Chris Eldon Lee reviews ‘Peter Pan’, which is at Birmingham Repertory Theatre until Saturday 19 January.
The word ‘reimagining’ can strike terror into any reviewer’s fairy heart. Oh No! Someone is taking an age-old favourite tale and messing about with it until it is barely recognisable. So, you can imagine how delighted I am to be able to report that Liam Steel’s awfully adventurous version of Peter Pan is so brilliant – it simply flies by.
With his co-adapter Georgia Christou, Steel has, quite rightly, presumed that Birmingham’s big city kids are going to relate much more to a story about a multi-racial foster family in breeze block Bordesley Green, than to some posh Edwardians in a fine house in Bloomsbury. And they’re right … as the strong, positive audience reaction to the urban ‘soap opera’ style opening immediately scene proves. And, reassuringly for those who know the story, the feisty, kitchen sink dialogue is peppered with forward references to famous moments to come. So, we know we’re in respectful hands.
The three young wards are being rapidly propelled into responsibility and commitment. Cora Tsang’s wicked Glaswegian Wendy is excellent. With typical teenage rebellion, she’s fed up with homework and being told to give Michael his medicine. Yet her bedtime story telling is so wonderful, it charms a pair of swallows into building a nest by the window so their chicks can listen in; a clue for Peter Pan to find her.
His arrival, in the family’s flat pack kitchen, is heralded by outbreaks of static electricity and black hooded shadows. In one of scores of imaginative touches, Lawrence Walker’s Peter Pan has several shadows of varying heights; a short one for lunchtime and tall ones for the evening.
Mirabelle Gremaud’s Tinkerbell bursts into the show like a scatter bomb – in her shiny silver hot pants and flying boots. She bounds around doing cartwheels on the work surfaces and speaking incomprehensively like a Japanese Mickey Mouse in fast-forward. Yet, her body language and inflections are so wonderfully expressive, we understand every sentiment.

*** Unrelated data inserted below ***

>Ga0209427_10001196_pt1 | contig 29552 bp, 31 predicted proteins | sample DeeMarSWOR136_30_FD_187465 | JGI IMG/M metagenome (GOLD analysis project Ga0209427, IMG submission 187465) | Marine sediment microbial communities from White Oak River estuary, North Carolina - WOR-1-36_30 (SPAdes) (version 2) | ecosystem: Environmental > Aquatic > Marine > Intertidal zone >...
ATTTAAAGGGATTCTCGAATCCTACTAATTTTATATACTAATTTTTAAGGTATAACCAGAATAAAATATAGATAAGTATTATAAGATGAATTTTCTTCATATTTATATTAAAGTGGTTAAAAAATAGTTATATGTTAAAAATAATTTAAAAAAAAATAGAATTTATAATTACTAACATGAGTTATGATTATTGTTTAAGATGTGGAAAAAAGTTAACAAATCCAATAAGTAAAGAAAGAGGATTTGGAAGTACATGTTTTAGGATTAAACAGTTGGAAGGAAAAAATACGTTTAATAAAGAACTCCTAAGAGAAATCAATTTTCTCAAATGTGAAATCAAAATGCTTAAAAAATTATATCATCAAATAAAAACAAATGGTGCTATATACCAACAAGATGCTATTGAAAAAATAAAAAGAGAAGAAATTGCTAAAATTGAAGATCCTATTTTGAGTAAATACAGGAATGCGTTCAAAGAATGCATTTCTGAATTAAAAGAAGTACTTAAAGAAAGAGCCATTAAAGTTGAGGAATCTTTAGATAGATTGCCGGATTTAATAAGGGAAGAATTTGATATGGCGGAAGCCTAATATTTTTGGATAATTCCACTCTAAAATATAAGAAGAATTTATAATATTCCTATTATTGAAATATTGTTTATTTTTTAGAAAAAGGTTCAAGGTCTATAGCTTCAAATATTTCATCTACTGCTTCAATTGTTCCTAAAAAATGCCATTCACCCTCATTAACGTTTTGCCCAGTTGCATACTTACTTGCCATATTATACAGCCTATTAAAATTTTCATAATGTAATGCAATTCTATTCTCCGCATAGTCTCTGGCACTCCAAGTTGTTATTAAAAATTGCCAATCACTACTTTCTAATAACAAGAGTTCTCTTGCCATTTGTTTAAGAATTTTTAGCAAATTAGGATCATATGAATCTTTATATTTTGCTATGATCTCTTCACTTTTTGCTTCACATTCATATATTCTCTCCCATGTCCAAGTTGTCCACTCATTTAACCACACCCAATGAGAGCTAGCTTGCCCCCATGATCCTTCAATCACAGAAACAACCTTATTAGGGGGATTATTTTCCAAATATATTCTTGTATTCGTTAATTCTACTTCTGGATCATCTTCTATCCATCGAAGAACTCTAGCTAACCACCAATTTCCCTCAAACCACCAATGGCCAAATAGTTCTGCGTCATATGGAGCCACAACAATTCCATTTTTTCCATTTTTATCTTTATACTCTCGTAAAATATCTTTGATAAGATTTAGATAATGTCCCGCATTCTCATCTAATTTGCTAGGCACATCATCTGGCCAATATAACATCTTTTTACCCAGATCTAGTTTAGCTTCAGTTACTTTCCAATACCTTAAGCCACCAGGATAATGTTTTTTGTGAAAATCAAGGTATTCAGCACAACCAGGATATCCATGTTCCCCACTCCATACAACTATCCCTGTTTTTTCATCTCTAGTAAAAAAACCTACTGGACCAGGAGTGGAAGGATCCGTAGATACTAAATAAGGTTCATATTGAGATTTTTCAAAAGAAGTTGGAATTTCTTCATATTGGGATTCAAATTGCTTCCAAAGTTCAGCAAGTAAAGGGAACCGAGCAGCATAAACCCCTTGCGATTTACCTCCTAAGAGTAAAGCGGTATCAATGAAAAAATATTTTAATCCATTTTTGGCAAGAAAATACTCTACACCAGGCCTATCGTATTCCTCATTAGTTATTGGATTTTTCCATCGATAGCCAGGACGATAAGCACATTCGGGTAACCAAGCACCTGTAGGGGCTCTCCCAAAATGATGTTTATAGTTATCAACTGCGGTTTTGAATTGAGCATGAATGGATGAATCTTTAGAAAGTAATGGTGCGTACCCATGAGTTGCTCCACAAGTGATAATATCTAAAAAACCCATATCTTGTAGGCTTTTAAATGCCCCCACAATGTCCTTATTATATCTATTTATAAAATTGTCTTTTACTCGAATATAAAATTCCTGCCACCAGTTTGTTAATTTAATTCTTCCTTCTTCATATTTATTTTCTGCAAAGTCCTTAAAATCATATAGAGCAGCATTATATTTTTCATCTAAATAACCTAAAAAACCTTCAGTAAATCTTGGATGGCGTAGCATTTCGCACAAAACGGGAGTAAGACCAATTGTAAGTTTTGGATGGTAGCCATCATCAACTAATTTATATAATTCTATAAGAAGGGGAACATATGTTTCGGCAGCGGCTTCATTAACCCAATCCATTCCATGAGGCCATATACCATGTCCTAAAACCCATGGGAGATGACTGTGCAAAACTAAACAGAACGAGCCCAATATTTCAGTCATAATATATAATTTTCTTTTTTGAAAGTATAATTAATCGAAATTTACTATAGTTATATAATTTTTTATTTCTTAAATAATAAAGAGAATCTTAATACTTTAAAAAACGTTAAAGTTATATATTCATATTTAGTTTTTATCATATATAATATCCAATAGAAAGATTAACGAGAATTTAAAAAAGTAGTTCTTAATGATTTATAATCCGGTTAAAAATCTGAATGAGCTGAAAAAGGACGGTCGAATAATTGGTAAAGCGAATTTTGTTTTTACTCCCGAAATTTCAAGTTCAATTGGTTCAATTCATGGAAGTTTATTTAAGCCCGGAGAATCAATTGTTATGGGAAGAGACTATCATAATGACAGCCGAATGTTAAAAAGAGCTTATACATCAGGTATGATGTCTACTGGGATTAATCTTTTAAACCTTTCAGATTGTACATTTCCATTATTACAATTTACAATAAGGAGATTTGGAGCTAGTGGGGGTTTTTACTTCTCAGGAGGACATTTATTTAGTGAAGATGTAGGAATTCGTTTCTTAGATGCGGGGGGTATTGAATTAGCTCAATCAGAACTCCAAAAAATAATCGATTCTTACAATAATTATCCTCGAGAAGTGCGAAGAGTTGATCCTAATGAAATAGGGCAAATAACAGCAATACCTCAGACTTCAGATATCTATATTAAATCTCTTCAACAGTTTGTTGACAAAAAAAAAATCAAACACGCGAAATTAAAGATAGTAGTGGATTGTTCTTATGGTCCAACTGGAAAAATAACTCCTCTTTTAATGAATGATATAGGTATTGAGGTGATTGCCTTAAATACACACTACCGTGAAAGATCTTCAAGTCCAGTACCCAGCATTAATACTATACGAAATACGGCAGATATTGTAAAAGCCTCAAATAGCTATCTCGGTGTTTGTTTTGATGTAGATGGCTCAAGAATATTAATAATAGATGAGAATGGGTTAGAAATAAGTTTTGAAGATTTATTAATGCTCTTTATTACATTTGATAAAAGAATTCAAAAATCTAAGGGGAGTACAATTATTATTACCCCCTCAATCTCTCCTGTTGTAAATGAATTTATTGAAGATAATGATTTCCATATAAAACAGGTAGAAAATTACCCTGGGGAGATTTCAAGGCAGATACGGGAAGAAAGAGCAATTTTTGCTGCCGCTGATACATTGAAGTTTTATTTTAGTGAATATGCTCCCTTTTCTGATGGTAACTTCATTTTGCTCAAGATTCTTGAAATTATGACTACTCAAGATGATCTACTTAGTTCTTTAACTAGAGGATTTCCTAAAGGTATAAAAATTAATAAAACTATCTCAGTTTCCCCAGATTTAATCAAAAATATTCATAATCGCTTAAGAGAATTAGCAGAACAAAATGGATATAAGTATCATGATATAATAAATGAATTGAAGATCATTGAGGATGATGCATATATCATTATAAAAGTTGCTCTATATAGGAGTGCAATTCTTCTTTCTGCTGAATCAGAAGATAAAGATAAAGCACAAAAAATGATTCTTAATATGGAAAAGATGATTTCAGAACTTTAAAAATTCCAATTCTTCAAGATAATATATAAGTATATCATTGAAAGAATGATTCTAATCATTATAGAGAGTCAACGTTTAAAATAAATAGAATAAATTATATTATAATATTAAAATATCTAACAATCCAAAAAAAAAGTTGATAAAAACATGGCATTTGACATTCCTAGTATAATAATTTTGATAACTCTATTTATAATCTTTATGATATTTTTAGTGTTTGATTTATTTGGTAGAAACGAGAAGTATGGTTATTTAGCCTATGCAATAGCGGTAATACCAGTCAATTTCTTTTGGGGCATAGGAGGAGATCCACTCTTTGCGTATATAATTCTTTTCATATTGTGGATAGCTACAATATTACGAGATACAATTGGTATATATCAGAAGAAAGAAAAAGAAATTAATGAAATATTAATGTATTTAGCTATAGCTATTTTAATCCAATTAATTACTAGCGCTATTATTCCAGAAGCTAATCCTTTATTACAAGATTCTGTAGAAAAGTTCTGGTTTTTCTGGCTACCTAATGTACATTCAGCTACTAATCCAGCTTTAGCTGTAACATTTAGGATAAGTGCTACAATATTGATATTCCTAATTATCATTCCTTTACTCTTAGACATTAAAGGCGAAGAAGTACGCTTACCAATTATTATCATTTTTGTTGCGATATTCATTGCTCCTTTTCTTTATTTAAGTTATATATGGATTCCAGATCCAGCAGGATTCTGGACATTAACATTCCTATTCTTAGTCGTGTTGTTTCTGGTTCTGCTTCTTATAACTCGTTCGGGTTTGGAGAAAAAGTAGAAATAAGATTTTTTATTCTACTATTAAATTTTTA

The flying is terrific – though, on Press Night, it wasn’t quite without mishap.
Heavy duty hoists allow for some pretty spectacular acrobatics and dainty descents. With a driving drum soundtrack, the four youngsters engage in the aerial equivalent of synchronised swimming, as they set off to Neverland to join The Lost Ones.
Steel sweeps away all the traditional gender stereotyping. Wendy and Peter play at role-reversal mums and dads; and Tink’s tirade, when being asked to be a clichéd mother figure, is devastatingly funny … especially when translated in the subtitles.
And it’s not Mr Darling who becomes Hook, it’s the foster mother. Nia Gwynne gives us an upright Oxbridge baddie with a calculating Thatcherite tinge, especially when soliciting sympathy for her own rubbish upbringing. Her pirates Rap their shanties – “I rule the freakin’ seas” with boundless bluster – then cringe in adversity and scuttle away when the scary scrap metal crocodile ticks by.
Apart from the Indians (about whom, I guess, it might be tricky to be fully PC), Steel and Christou have faithfully preserved all Barrie’s best lines and all the famous elements of the original. It was lovely to see the stage bathed in aquamarine blue for the underwater Mer-persons scene – and to hear the audience audibly believing in fairies in order to save Tink. Mirabelle Gremaud’s gymnastic, rubber-doll death scene is worthy of an Olympic Silver Medal. And when she does it again – backwards – to revive herself, she should get a Gold.
What has been poured into this production is wave after wave of vivid imagination. The show is decidedly ‘hip’ and ‘with it’ (if those phrases are still current?) but Barrie’s elegant Edwardian sensibilities still shine brightly. It’s a marvellously orchestrated melding of two alien eras. And the kids portrayed on stage will certainly speak volumes about loyalty and family values to the kids in the audience today.